Fall fashion is all about animal prints, corduroy and florals, but what's hot in fall financial fashion?
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A few money experts weigh in:
The National Retail Federation is projecting that Halloween spending will rise to a record $9.1 billion, and early holiday projections from Deloitte show an uptick of 4%-4.5% in spending over last year.
While this may be taken as a good sign (Consumers have jobs, incomes are rising, and confidence is holding steady.), the reality is that “it’s far easier to spend money today than it is to save—especially given our rising costs on everything from healthcare to education,” says Pierre Habis, President of PurePoint Financial, a new digital hybrid bank (now in six cities) whose mission is to empower consumers to save more. “Our survey shows that one third of Americans spend on impulse and 3 in 10 ‘often’ spend more than they have available.”
Many of these unplanned purchases occur this time of year—on travel, gifts, holiday decorations, meals, and more.
Get this: Household debt just hit a record high of nearly $13 trillion!
That tops records set during the financial crisis, and there are no signs of slowing down.
“Credit card debt is the big worrisome one since it’s the most expensive way to borrow,” says Lynnette Khalfani-Cox, author of the New York Times bestseller 'Zero Debt: The Ultimate Guide to Financial Freedom.' “We’re currently carrying over $1 trillion in credit card debt - a record high - and this is a number that willinevitably rise as we enter the peak holiday spending season.”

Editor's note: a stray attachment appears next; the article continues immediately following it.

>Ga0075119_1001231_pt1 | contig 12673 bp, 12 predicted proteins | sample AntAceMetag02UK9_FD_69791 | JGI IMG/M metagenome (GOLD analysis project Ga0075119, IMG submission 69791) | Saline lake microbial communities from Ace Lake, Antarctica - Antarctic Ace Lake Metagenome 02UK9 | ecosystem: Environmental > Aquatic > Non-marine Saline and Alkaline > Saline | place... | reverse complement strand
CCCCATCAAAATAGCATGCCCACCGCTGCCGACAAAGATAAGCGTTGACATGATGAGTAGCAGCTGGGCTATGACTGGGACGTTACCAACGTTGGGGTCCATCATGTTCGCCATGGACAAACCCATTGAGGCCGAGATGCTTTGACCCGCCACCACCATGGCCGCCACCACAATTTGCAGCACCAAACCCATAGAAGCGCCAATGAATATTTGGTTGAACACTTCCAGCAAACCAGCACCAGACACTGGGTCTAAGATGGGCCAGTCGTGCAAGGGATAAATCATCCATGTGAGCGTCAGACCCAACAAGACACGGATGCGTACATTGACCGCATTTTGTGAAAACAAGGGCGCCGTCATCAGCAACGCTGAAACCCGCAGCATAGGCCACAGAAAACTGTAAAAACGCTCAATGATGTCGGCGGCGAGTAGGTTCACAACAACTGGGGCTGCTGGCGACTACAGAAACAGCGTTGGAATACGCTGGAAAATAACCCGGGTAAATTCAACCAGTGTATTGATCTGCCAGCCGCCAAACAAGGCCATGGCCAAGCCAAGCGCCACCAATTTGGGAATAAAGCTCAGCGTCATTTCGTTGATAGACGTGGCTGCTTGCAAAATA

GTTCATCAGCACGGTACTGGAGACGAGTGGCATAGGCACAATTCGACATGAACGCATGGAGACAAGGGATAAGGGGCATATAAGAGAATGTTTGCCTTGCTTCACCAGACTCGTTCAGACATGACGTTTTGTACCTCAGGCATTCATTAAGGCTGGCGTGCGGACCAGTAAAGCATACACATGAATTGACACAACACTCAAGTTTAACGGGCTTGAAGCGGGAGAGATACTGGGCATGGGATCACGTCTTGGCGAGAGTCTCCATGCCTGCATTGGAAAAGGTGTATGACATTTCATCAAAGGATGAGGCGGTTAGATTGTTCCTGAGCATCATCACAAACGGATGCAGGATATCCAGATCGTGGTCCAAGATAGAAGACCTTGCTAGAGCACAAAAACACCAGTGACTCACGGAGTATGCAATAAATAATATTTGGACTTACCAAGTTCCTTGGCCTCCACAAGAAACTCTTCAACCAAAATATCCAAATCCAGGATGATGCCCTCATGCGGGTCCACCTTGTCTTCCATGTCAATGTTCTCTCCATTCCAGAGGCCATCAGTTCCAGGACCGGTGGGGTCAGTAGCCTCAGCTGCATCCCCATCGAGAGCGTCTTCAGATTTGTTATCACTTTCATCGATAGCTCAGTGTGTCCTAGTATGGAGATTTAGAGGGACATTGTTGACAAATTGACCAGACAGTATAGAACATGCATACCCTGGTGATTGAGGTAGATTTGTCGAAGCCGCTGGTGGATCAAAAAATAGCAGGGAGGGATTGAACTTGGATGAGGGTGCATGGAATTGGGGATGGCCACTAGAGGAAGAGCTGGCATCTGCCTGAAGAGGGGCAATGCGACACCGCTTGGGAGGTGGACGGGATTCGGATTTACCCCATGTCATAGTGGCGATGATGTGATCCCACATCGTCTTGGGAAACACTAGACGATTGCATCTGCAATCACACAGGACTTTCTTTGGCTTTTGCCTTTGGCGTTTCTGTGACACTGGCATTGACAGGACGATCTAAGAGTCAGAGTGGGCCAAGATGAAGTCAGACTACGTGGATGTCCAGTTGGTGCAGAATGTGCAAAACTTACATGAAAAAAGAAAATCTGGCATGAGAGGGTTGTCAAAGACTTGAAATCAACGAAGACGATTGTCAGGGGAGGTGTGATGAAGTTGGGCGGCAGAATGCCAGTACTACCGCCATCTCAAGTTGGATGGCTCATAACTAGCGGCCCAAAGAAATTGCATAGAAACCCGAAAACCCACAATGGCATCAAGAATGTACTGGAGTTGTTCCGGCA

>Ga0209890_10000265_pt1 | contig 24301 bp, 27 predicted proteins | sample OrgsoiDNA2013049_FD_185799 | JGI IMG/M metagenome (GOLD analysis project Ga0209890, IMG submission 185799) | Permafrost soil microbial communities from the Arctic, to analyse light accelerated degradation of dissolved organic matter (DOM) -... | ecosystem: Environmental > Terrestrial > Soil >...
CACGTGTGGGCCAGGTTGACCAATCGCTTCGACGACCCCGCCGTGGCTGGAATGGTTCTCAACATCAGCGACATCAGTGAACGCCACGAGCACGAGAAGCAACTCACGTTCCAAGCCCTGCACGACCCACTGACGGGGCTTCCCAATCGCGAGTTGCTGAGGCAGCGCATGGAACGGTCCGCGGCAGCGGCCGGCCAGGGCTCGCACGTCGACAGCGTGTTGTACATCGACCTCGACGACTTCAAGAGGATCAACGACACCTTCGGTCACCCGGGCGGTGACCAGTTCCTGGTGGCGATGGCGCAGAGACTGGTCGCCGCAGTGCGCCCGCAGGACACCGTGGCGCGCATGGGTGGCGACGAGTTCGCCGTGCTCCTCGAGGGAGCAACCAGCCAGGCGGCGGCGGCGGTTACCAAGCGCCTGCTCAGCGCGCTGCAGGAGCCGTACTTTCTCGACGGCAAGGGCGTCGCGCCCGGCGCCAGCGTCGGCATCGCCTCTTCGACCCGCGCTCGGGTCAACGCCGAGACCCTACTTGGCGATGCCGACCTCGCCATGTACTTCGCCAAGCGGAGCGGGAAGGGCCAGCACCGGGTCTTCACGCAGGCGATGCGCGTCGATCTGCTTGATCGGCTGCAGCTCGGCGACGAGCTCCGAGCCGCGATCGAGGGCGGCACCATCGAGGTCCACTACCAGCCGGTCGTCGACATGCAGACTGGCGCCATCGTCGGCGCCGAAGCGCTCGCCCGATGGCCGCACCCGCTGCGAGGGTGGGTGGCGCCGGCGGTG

Know someone who currently works a gig or two? Chances are, you do. And if not, you will - after all, the number of on-demand workers in the U.S. is expected to nearly double in the next four years. That means 9.2 million Americans are expected to work in the gig economy by 2021, up from 3.8 million last year, according to combined research by Intuit and Emergent Research.
While the rise in on demand workers is fueled by start ups like Uber, LyftAirbnb and TaskRabbit, it’s the technology that’s been driving it, and things are starting to kick into high gear now as consumers look to make extra holiday cash.
“People don’t see buying a home as a rite of passage anymore,” says Habis. “It’s out of their scope of thinking.”
It’s not just millennials who are renting, says Mitch Roschelle, a partner at PwC, and the firm’s U.S. Real Estate Advisory Practice leader.
“The fallout from the financial crisis of a decade ago has contributed to the decline of home ownership levels across all generations.”
Indeed. A new study from the Pew Research Center shows that more households are headed by renters than at any point since at least 1965.
“Renting is very much in style now, and the the stigma of having a roommate (or several), is long gone - no matter your age,” says Khalfani-Cox.
We saw this over the summer with the mad rush to buy lottery tickets, and we're seeing it now with everyday Joes investing not only in the stock market, but more specifically (and dangerously), in speculative investments like cryptocurrencies.
About 80% of Americans have now heard of Bitcoin, the most well-known digital currency. Yet almost half of those are unsure if the digital coin—which has skyrocketed and then crashed several times over in recent months—is even legal, according to an online poll conducted LendEDU.
“It’s never a good idea to invest in something you don’t understand,” says Khalfani-Cox. “Too many people are chasing money without realizing that they could lose it all.”
Vera Gibbons (@NoPoDaily) is the Founder and Editor of nonpoliticalnews.com, a free daily newsletter that covers the news and curates content in Consumer/Personal Finance; Health & Wellness; Fashion/Beauty; Fitness/Diet.
She appears on national TV networks and writes for Remedy Health, PurePoint Financial, Bankrate, and FoxBusiness.com.